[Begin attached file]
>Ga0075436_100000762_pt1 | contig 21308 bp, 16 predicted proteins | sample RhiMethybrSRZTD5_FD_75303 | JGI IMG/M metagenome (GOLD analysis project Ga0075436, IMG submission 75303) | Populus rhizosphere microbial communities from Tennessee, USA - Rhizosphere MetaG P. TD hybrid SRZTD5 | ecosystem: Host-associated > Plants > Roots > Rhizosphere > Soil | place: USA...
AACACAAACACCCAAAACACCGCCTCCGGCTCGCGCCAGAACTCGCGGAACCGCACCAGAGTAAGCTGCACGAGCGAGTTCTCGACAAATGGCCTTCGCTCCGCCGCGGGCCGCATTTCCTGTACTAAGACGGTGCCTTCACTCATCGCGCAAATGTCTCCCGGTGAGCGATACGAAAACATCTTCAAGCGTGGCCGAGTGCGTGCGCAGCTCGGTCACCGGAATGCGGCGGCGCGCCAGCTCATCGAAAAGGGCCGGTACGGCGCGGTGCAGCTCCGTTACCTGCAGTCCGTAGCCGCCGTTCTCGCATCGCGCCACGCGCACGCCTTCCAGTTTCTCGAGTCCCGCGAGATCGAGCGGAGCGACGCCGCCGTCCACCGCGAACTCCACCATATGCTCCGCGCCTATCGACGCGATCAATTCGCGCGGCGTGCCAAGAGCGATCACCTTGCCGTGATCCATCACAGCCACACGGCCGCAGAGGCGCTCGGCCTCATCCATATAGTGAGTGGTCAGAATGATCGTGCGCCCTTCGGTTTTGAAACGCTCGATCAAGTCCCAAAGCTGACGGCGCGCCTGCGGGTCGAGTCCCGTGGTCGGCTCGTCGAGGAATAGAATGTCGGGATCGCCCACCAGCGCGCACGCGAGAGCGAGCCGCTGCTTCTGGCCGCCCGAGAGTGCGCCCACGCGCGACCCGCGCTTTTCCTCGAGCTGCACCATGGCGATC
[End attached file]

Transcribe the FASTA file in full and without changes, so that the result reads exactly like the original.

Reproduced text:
>Ga0075436_100000762_pt1 | contig 21308 bp, 16 predicted proteins | sample RhiMethybrSRZTD5_FD_75303 | JGI IMG/M metagenome (GOLD analysis project Ga0075436, IMG submission 75303) | Populus rhizosphere microbial communities from Tennessee, USA - Rhizosphere MetaG P. TD hybrid SRZTD5 | ecosystem: Host-associated > Plants > Roots > Rhizosphere > Soil | place: USA...
AACACAAACACCCAAAACACCGCCTCCGGCTCGCGCCAGAACTCGCGGAACCGCACCAGAGTAAGCTGCACGAGCGAGTTCTCGACAAATGGCCTTCGCTCCGCCGCGGGCCGCATTTCCTGTACTAAGACGGTGCCTTCACTCATCGCGCAAATGTCTCCCGGTGAGCGATACGAAAACATCTTCAAGCGTGGCCGAGTGCGTGCGCAGCTCGGTCACCGGAATGCGGCGGCGCGCCAGCTCATCGAAAAGGGCCGGTACGGCGCGGTGCAGCTCCGTTACCTGCAGTCCGTAGCCGCCGTTCTCGCATCGCGCCACGCGCACGCCTTCCAGTTTCTCGAGTCCCGCGAGATCGAGCGGAGCGACGCCGCCGTCCACCGCGAACTCCACCATATGCTCCGCGCCTATCGACGCGATCAATTCGCGCGGCGTGCCAAGAGCGATCACCTTGCCGTGATCCATCACAGCCACACGGCCGCAGAGGCGCTCGGCCTCATCCATATAGTGAGTGGTCAGAATGATCGTGCGCCCTTCGGTTTTGAAACGCTCGATCAAGTCCCAAAGCTGACGGCGCGCCTGCGGGTCGAGTCCCGTGGTCGGCTCGTCGAGGAATAGAATGTCGGGATCGCCCACCAGCGCGCACGCGAGAGCGAGCCGCTGCTTCTGGCCGCCCGAGAGTGCGCCCACGCGCGACCCGCGCTTTTCCTCGAGCTGCACCATGGCGATC